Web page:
6. “Let’s Make a Date” – Whose line is it anyway games?
“The Dating Show” is one of the all-time great improv-show concepts, with literally hundreds of improv evenings around the nation reproducing and repeating it. Thank thanks to Whose Line for disseminating the formula throughout the globe.
5. “Props” – Whose line is it anyway games?
“Props” was similar to “Scenes From a Hat” in that the performers would alternate between atomized one-liners. The only difference is that in this game, they were delivering such gags with the assistance of some rubbish uncovered backstage by the production staff. It was fascinating to see Colin Mochrie pull two dozen jokes out of a single scrap of plastic.
4. “Party Oddities” – Whose line is it anyway games?
“Party Quirks” was the clear GOAT of all Whose Line games with a secret identity. Everyone knows what’s going on when a group of quirky individuals arrive to a home party, except for the cast member portraying the host. It was particularly surprising how frequently one cast member correctly identified those characters, given that some of them were as cryptic as “a wombat trapped in a lighthouse.”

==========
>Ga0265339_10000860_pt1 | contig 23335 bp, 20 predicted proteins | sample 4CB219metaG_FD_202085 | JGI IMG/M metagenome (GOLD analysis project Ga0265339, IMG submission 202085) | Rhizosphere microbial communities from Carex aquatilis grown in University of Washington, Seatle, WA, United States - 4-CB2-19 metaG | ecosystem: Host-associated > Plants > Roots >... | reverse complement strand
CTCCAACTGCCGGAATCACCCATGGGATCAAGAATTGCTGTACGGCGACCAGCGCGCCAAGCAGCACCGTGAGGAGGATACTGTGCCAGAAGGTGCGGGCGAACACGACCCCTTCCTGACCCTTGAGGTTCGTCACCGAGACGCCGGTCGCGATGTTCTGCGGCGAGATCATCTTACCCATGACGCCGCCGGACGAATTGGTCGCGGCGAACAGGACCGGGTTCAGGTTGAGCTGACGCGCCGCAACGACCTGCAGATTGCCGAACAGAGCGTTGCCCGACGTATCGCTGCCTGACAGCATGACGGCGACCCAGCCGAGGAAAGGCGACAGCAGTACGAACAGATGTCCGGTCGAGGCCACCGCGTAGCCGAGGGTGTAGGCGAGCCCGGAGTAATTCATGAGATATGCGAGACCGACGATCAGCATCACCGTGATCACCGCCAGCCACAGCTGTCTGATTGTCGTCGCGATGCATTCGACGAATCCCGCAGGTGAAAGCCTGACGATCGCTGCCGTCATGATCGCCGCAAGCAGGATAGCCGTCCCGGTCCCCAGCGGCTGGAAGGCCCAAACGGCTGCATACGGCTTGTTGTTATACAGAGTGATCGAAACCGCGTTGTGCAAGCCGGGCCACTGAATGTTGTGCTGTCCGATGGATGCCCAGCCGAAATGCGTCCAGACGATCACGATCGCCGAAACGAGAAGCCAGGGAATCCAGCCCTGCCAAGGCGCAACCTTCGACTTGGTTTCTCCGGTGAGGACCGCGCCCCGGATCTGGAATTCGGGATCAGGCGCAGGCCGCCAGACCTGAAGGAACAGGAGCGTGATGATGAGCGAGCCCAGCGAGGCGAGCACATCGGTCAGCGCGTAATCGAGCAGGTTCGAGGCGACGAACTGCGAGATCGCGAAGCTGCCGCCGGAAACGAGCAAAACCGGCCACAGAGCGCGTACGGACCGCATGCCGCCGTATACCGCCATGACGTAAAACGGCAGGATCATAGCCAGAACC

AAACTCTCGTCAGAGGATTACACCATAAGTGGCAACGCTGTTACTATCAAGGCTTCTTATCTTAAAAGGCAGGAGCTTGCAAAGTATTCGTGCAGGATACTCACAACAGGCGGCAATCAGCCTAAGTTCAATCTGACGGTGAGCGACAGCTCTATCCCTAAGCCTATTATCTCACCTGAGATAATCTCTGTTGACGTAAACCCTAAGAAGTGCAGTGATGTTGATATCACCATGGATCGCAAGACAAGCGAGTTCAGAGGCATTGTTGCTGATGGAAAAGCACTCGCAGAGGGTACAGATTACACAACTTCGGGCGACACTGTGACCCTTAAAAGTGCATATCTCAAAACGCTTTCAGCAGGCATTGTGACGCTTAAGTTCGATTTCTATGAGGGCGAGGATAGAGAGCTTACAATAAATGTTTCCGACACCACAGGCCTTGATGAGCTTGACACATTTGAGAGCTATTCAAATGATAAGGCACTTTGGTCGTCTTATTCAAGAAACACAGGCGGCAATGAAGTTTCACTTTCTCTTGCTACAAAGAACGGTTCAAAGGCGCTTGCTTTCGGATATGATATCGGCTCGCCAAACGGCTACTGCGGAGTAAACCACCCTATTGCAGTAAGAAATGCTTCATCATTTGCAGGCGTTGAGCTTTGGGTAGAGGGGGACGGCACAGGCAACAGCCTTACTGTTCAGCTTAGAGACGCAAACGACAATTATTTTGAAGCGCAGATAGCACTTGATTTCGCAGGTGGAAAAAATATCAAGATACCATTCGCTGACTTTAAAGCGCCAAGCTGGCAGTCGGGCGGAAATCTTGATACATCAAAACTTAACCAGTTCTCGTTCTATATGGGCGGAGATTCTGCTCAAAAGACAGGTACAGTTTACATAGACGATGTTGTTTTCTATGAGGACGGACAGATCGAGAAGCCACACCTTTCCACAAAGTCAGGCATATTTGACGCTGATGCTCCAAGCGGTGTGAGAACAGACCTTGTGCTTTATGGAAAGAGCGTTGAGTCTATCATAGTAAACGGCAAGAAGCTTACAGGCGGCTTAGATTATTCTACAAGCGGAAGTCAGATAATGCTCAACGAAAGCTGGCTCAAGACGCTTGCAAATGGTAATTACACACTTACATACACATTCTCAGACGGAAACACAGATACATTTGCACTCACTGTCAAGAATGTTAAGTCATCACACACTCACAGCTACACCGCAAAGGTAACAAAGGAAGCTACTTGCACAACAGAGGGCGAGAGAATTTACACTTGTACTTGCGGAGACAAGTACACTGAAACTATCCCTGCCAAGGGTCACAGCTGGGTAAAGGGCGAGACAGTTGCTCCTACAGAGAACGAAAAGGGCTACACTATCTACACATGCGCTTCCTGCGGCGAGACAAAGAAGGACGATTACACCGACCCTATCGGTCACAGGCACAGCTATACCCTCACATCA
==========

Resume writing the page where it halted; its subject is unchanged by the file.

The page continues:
3. “Living Landscape” – Whose line is it anyway games?
In 2003, “Living Scenery” was responsible for maybe the greatest Whose Line performance of all time. Ryan and Colin dragged an athletic Richard Simmons and Wayne Brady about in more provocative ways until it seemed like the program was ready to be canceled. Thanks to Simmons for being such a good sport and elevating “Living Scenery” to the top of our list.